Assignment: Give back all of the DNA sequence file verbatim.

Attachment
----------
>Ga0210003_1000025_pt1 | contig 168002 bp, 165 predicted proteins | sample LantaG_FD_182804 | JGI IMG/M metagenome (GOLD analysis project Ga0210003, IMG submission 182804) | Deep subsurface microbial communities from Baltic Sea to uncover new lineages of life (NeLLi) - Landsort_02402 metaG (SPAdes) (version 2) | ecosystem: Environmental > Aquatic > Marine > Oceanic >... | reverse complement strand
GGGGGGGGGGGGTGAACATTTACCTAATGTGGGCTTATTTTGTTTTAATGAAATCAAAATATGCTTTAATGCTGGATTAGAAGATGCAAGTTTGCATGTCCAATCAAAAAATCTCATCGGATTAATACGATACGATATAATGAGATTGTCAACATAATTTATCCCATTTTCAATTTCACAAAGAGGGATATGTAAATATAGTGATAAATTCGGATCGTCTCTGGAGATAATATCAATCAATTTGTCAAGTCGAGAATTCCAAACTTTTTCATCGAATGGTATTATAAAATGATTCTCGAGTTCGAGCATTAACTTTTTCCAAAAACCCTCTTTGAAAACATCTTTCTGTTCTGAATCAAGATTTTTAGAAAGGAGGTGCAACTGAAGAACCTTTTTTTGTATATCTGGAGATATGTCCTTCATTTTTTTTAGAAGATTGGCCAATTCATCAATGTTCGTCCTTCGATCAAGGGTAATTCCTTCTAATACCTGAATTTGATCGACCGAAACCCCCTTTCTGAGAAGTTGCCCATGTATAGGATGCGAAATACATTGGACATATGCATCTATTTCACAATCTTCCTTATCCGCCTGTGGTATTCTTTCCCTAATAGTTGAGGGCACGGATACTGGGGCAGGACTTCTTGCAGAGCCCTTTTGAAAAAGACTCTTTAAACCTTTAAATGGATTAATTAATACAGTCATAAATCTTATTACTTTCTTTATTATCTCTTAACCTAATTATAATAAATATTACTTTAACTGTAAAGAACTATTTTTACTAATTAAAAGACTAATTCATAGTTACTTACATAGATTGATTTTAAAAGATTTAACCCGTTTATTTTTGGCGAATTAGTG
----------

>Ga0210003_1000025_pt1 | contig 168002 bp, 165 predicted proteins | sample LantaG_FD_182804 | JGI IMG/M metagenome (GOLD analysis project Ga0210003, IMG submission 182804) | Deep subsurface microbial communities from Baltic Sea to uncover new lineages of life (NeLLi) - Landsort_02402 metaG (SPAdes) (version 2) | ecosystem: Environmental > Aquatic > Marine > Oceanic >... | reverse complement strand
GGGGGGGGGGGGTGAACATTTACCTAATGTGGGCTTATTTTGTTTTAATGAAATCAAAATATGCTTTAATGCTGGATTAGAAGATGCAAGTTTGCATGTCCAATCAAAAAATCTCATCGGATTAATACGATACGATATAATGAGATTGTCAACATAATTTATCCCATTTTCAATTTCACAAAGAGGGATATGTAAATATAGTGATAAATTCGGATCGTCTCTGGAGATAATATCAATCAATTTGTCAAGTCGAGAATTCCAAACTTTTTCATCGAATGGTATTATAAAATGATTCTCGAGTTCGAGCATTAACTTTTTCCAAAAACCCTCTTTGAAAACATCTTTCTGTTCTGAATCAAGATTTTTAGAAAGGAGGTGCAACTGAAGAACCTTTTTTTGTATATCTGGAGATATGTCCTTCATTTTTTTTAGAAGATTGGCCAATTCATCAATGTTCGTCCTTCGATCAAGGGTAATTCCTTCTAATACCTGAATTTGATCGACCGAAACCCCCTTTCTGAGAAGTTGCCCATGTATAGGATGCGAAATACATTGGACATATGCATCTATTTCACAATCTTCCTTATCCGCCTGTGGTATTCTTTCCCTAATAGTTGAGGGCACGGATACTGGGGCAGGACTTCTTGCAGAGCCCTTTTGAAAAAGACTCTTTAAACCTTTAAATGGATTAATTAATACAGTCATAAATCTTATTACTTTCTTTATTATCTCTTAACCTAATTATAATAAATATTACTTTAACTGTAAAGAACTATTTTTACTAATTAAAAGACTAATTCATAGTTACTTACATAGATTGATTTTAAAAGATTTAACCCGTTTATTTTTGGCGAATTAGTG